Linux Fundamentals for Security Practitioners

Are you a current or aspiring IT security practitioner who needs a basic introduction to Linux? Take this course to master the Linux operating system and the tools it provides for securing your network environment.

Course Content

Course Description

Are you training as a systems administrator with a Linux focus? This Linux Fundamentals for Security Practitioners course shows you how to configure a Linux OS to provide a secure computing environment. Take this course to gain proficiency with basic Linux terminology, components, commands, and tools. Learn more about Linux architecture, permissions, commands, directories, and shells to achieve a hardened Linux operating system configuration.

What is Involved in this Linux Training Course?

If you are interested in IT and networking, or if you want to eventually advance to penetration testing and ethical hacking paths, this Linux course is a great place to start your training. By the end of this course, you should be able to:

  • Explain the origins and structure of Linux
  • Know the command-line interface and many useful commands
  • Gain familiarity with many of the common tools in Linux
  • Gain practical skills as you “get your hands dirty” using commands to handle basic security problems you will encounter in the wild
  • What Are the Prerequisites for this Linux Fundamentals Course?

    There are no previous courses required to take this Linux training course. It helps to have basic knowledge of hardware, networking, and technical terminology.

    Who Should Take this Linux Training?

    Students with any level of technical knowledge who are interested in the field of penetration testing and ethical hacking will find this course helpful. Those who are already working in the industry as security professionals, systems administrators, network administrators, or pentesters looking for certification are also ideal students for this course.

    This course is part of a Career Path:
    IT Foundations
    Learn the foundational IT concepts essential to all cybersecurity roles, and stop wasting time trying to figure out where to get started. Too many beginners get discouraged navigating unreliable, outdated, and irrelevant information, making it feel impossible to know how to move forward. That’s why we’ve curated this IT foundations course, featuring thoughtful, bite-sized content from expert instructors who have helped thousands of other beginners grasp essential IT topics. Get ready to take your first steps into cybersecurity by diving into core IT concepts needed for any cybersecurity role.

    Instructed by

    Senior Instructor
    Corey Holzer

    My current title is Information Systems Engineer. As part of my quest for self-improvement, I earned multiple degrees including a Ph.D. in Information Security from Purdue (2016); a Master of Science in Networking and Communications Management (2009) and Master in Business Administration (2009) from Keller Graduate School of Management; a Master of Arts (1994) from St. John's University NY. I also hold multiple industry certifications including CISSP, Security+, CNDA, and CEH.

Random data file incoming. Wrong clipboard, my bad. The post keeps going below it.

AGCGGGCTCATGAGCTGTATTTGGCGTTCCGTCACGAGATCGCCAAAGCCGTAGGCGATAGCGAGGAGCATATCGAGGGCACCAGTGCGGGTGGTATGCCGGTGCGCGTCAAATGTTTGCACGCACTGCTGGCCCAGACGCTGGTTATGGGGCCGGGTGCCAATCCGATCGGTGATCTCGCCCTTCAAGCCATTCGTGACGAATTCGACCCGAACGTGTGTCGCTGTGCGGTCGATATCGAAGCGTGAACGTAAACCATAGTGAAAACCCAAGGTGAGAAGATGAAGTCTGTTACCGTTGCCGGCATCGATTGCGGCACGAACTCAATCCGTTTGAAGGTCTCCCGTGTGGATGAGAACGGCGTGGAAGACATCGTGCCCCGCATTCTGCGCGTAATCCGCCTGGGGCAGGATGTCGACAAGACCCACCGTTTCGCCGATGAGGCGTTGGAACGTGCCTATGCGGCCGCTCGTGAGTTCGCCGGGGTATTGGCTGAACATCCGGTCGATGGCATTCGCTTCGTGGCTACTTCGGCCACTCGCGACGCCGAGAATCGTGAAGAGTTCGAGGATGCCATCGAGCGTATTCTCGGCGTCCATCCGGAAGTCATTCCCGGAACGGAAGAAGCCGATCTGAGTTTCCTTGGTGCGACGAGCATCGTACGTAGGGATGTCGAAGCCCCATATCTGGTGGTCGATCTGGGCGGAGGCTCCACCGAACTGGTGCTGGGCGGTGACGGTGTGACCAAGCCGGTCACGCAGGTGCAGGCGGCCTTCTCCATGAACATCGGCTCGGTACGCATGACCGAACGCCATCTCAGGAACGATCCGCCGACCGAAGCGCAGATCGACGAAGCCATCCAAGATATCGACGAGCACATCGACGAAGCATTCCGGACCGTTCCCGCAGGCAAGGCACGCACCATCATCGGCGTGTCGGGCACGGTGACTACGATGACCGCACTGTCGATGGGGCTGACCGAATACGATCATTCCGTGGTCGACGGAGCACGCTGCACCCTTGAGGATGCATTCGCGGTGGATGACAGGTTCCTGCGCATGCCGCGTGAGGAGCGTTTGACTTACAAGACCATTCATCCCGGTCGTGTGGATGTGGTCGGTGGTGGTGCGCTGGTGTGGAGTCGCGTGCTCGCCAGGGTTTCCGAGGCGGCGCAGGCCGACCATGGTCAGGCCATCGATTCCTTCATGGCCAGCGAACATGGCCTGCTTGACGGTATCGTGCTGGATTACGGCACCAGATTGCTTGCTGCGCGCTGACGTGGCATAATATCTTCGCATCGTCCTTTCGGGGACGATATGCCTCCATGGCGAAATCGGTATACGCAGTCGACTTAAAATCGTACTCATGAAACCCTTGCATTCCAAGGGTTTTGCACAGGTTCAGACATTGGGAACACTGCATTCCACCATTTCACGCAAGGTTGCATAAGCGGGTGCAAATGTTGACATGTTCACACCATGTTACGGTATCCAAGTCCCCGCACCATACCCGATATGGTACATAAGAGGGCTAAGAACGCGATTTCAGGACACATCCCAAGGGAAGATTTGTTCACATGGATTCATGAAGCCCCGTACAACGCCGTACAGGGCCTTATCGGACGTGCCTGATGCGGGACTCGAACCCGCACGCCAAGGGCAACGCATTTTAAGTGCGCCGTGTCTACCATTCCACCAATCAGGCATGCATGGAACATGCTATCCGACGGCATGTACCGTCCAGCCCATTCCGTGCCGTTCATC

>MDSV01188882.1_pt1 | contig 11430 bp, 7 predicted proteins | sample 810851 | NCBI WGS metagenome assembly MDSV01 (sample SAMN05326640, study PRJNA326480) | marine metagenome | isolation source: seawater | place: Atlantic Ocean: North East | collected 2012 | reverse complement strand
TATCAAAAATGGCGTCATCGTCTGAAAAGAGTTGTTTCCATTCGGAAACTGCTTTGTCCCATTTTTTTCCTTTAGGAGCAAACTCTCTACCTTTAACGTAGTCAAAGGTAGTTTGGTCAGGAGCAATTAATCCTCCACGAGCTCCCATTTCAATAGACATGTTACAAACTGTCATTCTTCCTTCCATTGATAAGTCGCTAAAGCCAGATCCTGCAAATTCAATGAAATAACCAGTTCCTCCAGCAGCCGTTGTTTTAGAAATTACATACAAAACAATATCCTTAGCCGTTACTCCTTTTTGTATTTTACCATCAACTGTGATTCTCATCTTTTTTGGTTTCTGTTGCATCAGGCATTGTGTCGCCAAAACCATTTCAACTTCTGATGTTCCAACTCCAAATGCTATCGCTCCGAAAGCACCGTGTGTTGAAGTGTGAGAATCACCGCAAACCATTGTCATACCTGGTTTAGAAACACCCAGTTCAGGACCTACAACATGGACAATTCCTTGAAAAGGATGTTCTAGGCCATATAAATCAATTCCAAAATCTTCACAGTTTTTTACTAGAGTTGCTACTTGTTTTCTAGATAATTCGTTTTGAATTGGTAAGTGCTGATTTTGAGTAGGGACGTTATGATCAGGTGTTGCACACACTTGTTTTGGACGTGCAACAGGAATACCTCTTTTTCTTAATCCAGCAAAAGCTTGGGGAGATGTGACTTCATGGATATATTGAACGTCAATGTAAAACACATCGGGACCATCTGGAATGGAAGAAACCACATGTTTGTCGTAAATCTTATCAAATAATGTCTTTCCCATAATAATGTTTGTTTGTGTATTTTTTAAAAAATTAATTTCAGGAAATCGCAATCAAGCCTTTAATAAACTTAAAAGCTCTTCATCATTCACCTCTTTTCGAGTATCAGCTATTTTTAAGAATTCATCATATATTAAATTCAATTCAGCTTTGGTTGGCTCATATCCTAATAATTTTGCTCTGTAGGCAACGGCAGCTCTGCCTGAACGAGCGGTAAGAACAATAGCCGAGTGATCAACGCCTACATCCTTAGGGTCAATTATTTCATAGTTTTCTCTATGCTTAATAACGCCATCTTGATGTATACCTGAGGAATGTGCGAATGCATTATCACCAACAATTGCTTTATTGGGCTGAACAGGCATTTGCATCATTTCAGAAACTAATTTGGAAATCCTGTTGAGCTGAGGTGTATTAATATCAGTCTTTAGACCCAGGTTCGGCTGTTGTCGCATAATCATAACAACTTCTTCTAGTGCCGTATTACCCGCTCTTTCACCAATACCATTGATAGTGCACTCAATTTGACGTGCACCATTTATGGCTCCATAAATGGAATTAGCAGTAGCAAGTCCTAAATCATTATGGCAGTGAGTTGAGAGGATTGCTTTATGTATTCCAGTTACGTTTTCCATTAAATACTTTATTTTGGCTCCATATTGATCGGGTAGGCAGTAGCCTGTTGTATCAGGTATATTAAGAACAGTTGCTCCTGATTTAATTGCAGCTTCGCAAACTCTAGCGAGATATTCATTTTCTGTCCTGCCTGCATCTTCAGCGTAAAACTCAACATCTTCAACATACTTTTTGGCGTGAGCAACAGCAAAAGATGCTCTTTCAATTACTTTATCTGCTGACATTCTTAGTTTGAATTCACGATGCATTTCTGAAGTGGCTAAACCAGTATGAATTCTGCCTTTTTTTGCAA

Growing up in New York City, NY, much of my 13 years of IT work experience in the private sector came while I lived there. My positions included roles from entry-level technician for World Wrestling Entertainment through Lead web developer and Technical Project Manager on several multi-million dollar projects for J. Walter Thompson’s new media division. In 2006, I transitioned over to the public sector. My military career also focuses on Information Technology. In the last 14 years, I filled various technology positions involving systems and network administration, technical project management, and team lead for multiple capability development projects.

    At a young age I discovered my love for technology and computers. It began with figuring out how technology worked by taking it apart. Mom wasn’t happy when she found the remains of my tape recorder in my room. I soon moved on to learning about computers and programming languages. While the term “hacker” has taken on a negative connotation in recent years, I still consider myself a hacker based on the original description of the word when talking about people like Gates and Jobs.

    I first discovered Cybrary last year when I started studying for the CCNA exam. When I learned they needed instructors for various courses, I applied. Mentorship is one of my favorite aspects of the various roles I held in the last few years. Being an instructor affords me more opportunities for mentorship.

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    Certification Body
    Certificate of Completion

    Complete this entire course to earn a Linux Fundamentals for Security Practitioners Certificate of Completion